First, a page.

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Acad Med. 2014 Jun;89(6):944-50. doi: 10.1097/ACM.0000000000000240.

A tale of two cities: understanding the differences in medical professionalism between two Chinese cultural contexts.

Author information

Dr. Ho is assistant dean for international affairs and professor, Department of Social Medicine, National Taiwan University College of Medicine, Taipei, Taiwan. Dr. Yu is a PhD student, Biomedical Informatics Training Program, Stanford University School of Medicine, Stanford, California. Dr. Pan is professor, Department of Endocrinology and Metabolism, and vice director, Department of Education, Peking Union Medical College Hospital, Beijing, China. Ms. Norris is a research assistant, National Taiwan University College of Medicine, Taipei, Taiwan. Ms. Liang is a research assistant, National Taiwan University College of Medicine, Taipei, Taiwan. Ms. Li is an MD candidate, Peking Union Medical College, Beijing, China. Dr. Hirsh is associate professor Harvard Medical School, Boston, Massachusetts, and Department of Medicine, Cambridge Health Alliance, Cambridge, Massachusetts.



To compare stakeholders' constructs of medical professionalism in two Chinese cultural contexts.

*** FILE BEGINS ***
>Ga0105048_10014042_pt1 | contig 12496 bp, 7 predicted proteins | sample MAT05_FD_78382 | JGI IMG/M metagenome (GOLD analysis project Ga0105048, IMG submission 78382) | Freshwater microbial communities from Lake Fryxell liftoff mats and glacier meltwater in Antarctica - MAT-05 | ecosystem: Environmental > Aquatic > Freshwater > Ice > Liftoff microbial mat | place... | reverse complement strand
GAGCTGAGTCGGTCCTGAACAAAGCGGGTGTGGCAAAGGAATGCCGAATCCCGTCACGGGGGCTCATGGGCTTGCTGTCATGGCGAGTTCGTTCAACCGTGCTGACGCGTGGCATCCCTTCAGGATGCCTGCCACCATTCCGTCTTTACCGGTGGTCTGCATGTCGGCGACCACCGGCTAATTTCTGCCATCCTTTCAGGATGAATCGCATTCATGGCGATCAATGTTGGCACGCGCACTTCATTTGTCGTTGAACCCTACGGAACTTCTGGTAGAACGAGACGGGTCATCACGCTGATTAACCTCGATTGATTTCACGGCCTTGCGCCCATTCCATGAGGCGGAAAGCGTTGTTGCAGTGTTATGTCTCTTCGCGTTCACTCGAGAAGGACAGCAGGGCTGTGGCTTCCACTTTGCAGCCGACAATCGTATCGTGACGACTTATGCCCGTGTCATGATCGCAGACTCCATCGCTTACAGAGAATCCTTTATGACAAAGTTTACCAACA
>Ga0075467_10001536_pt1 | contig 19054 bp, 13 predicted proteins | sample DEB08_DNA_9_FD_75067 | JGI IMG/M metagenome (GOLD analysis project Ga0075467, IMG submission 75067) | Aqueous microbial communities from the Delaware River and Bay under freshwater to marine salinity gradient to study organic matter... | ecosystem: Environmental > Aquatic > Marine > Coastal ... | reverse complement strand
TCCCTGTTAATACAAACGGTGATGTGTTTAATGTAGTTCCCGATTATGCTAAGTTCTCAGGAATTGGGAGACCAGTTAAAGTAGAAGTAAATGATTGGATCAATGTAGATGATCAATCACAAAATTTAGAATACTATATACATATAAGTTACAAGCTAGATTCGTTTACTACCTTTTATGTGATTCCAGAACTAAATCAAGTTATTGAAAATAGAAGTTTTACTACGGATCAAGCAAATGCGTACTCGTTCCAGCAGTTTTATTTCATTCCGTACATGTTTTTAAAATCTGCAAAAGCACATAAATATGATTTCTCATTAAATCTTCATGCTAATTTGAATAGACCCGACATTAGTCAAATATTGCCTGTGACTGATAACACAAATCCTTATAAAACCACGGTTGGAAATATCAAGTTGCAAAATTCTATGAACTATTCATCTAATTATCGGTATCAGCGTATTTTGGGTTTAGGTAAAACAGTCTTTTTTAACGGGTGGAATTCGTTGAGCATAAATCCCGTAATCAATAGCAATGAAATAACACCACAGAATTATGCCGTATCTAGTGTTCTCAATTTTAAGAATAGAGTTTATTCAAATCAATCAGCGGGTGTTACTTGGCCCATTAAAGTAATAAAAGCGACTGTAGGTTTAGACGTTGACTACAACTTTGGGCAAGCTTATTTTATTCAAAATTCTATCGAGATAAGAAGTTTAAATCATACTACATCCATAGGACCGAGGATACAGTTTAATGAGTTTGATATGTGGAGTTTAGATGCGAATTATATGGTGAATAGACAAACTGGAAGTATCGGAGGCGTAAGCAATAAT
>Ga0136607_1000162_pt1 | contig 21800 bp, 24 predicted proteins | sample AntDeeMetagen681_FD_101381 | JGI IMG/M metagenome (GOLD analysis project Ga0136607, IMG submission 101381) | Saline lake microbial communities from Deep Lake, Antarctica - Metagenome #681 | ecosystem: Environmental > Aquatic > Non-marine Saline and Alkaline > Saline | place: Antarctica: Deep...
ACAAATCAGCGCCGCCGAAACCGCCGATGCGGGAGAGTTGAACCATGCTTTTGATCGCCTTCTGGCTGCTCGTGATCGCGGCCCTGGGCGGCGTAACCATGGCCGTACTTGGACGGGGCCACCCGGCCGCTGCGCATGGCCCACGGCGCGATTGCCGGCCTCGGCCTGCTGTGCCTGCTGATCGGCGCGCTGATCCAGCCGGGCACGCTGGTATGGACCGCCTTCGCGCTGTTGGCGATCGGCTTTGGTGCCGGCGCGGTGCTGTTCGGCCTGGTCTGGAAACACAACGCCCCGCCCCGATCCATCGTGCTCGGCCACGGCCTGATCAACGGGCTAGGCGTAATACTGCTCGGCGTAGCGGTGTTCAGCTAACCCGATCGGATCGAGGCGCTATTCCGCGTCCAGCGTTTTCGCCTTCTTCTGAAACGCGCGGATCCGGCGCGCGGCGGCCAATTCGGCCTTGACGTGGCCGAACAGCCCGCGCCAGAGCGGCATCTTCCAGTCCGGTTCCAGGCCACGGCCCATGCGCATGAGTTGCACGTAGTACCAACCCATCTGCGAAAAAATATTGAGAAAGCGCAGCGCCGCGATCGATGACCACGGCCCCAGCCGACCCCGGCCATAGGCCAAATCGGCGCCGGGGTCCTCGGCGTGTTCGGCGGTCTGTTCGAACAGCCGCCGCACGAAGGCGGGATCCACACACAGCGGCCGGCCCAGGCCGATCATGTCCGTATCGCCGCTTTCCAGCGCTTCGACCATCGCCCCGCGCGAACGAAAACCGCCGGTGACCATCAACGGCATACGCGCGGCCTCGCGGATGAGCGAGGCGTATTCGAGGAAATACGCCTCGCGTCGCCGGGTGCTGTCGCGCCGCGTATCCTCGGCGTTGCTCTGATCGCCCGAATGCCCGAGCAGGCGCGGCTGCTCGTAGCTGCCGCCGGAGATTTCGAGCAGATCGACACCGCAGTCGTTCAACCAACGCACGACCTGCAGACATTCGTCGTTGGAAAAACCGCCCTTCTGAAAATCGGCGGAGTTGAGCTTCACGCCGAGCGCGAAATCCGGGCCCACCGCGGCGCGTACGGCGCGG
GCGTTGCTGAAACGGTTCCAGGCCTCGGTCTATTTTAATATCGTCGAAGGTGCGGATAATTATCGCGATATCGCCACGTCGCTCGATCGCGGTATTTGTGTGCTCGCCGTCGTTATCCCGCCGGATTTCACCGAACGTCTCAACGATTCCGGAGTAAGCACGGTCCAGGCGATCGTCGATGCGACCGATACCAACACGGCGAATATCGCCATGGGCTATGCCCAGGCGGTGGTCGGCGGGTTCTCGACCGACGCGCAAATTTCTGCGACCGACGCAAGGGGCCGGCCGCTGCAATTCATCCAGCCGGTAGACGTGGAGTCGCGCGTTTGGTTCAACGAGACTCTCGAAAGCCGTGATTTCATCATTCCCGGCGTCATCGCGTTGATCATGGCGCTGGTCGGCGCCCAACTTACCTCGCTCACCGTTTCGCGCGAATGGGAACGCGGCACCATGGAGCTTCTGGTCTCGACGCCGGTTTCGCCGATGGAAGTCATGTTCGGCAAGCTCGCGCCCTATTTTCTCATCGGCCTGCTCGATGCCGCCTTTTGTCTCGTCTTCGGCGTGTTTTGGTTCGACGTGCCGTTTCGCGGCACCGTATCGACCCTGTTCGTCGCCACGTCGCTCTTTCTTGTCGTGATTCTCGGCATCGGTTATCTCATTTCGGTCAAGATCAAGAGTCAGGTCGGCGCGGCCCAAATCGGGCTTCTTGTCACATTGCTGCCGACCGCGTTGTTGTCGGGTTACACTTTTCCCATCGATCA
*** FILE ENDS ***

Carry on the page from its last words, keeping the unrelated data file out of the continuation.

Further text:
Between November and December 2011, the authors adopted the nominal group technique (NGT) to elicit professional competencies valued by 97 medical education stakeholders at Peking Union Medical College (PUMC) in Beijing, China. Participants categorized the professional competencies according to an existing framework developed at National Taiwan University College of Medicine (NTUCM) in Taipei, Taiwan; they also modified and developed new categories for the framework. The authors analyzed NGT transcripts to construct a visual medical professionalism framework for PUMC and compared it with that of NTUCM.


The Chinese stakeholders endorsed seven of the eight competencies identified in the Taiwanese framework: clinical competence, communication, ethics, humanism, excellence, accountability, and altruism. For the eighth competency, integrity, the Chinese participants preferred the term "morality." They also added the competencies of teamwork, self-management, health promotion, and economic considerations. Both frameworks differed from typical Western professionalism frameworks in emphasizing morality and the integration of social and personal roles.


The resemblance between the Chinese and Taiwanese frameworks in the prominence of morality and integrity suggests the influence of Confucianism. The exclusively Chinese articulations of teamwork, health promotion, and economic considerations appear to derive from social, political, and economic factors unique to Mainland China. This study demonstrates the dynamic influence of cultural values, social history, and health care systems on the construction of medical professionalism frameworks and calls for further research to adapt global frameworks to fit specific local contexts.

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